By Michael Brown
Am I the only person in the world who doesn’t like MP3 files?
I like the idea of MP3 files. What’s not to like about carrying thousands of tunes in the palm of your hand? Or of buying music online and having it delivered that instant? Or streaming music from a single source to any room in your house without using wires?
No, I like the idea of MP3 files just fine. It’s the sound of MP3 files that I don’t like. I’m a lapsed musician, but I’ve never considered myself part of the “golden ear” crowd. I would never spend $20,000 on an ultra high-end amplifier—and even more for speakers—even if I could afford to (the salaries of journalists and musicians aren’t far apart). But I do buy the best audio equipment I can; and MP3s, frankly, sound like dog-doo.
MP3s don’t sound as crisp, as clear, or as faithful to the original performance as music played from CD. And have you heard the sonic splendor that 96kHz/24-bit DVD-Audio and Super Audio CD discs are capable of? Play me an MP3 that can match those formats, and I’ll rip my entire CD collection the next weekend.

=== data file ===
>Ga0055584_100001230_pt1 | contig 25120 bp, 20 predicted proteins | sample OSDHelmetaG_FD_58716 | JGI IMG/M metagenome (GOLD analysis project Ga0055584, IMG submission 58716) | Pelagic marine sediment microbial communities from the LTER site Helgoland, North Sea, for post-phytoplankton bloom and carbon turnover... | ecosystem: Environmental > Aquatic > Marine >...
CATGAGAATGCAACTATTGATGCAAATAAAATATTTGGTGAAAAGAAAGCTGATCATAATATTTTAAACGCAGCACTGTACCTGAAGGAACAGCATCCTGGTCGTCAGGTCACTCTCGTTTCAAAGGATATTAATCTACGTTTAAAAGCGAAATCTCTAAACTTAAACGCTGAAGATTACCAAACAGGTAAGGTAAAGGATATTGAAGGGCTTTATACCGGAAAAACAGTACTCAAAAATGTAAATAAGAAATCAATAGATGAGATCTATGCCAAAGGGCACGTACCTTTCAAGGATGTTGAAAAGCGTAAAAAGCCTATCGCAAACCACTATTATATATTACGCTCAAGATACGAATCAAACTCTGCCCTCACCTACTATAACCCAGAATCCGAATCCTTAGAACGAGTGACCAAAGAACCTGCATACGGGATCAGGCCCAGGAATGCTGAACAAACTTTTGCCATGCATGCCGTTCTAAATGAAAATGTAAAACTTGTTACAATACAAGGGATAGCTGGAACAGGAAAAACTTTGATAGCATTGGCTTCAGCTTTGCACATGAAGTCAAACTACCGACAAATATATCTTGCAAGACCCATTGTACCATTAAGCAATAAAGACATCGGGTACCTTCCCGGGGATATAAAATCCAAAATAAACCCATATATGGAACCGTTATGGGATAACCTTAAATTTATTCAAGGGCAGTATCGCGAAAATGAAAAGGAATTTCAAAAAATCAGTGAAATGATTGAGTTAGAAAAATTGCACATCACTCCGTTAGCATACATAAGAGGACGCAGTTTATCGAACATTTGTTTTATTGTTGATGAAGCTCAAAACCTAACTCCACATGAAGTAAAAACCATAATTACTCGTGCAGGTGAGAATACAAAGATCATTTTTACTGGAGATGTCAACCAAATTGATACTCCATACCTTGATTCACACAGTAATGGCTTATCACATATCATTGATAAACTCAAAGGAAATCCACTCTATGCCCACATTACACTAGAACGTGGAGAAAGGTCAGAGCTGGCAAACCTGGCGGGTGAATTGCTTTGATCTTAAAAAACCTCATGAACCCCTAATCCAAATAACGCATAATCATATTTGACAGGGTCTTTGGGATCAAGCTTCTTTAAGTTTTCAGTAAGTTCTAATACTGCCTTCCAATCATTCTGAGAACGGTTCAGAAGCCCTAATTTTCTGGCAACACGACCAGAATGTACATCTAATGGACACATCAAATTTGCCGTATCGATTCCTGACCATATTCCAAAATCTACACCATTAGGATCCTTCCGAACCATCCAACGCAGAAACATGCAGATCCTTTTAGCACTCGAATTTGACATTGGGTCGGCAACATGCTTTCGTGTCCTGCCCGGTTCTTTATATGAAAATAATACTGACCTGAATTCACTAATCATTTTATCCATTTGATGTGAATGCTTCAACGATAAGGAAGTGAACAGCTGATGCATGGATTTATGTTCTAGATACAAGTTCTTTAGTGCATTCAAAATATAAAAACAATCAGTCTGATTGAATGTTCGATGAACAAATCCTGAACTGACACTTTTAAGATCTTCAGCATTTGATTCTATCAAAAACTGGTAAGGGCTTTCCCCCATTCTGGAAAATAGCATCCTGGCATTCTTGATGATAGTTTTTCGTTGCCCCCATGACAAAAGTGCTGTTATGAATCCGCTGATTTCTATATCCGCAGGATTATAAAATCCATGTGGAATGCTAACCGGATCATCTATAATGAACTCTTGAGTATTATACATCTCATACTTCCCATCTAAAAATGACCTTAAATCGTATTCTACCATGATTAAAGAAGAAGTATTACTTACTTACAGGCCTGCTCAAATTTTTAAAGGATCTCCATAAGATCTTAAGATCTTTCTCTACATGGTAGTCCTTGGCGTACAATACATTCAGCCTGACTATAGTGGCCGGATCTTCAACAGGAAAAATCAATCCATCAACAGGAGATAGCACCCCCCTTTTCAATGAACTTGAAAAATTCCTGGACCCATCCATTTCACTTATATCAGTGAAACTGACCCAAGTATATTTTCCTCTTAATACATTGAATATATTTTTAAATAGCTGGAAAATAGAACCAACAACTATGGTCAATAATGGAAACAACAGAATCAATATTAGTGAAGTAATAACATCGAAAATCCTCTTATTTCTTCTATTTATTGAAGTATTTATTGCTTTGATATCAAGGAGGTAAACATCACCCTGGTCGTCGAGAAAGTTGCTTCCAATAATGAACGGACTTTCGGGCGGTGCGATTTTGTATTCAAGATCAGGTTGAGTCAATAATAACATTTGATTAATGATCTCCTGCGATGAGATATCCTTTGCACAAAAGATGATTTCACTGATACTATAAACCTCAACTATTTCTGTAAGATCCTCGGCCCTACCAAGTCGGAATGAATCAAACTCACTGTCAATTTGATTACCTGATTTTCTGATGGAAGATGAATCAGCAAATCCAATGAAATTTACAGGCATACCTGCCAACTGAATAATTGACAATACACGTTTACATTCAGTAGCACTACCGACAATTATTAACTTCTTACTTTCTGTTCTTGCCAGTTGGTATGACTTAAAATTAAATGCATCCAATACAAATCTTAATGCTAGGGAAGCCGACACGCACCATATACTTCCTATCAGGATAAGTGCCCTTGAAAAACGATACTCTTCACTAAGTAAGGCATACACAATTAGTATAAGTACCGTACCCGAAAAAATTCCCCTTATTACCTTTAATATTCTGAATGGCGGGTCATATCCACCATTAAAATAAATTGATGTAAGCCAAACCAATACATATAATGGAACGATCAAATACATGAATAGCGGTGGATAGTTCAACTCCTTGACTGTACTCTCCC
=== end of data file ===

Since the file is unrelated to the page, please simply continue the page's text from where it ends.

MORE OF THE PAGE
I’ve really tried to like MP3s. I took the Sonos Digital Music System for a test drive, and I thoroughly appreciate what Sonos has wrought. These guys clearly care about audio—they brought in the legendary Ray Kurzweil to do much of their analog design work—and they obviously know a thing or two about networking. But it can’t reproduce what’s not there in the first place.
I know my opinion of MP3s is in the extreme minority, but here’s what I don’t understand about everyone else’s opinion: If we strive to achieve the best performance from our PCs by upgrading our videocards every six months, our CPUs every 18 months, our displays every couple of years, and every other component on some schedule in between, why is it perfectly acceptable to not only tolerate, but to openly celebrate technology that makes music sound worse than it did in 1982?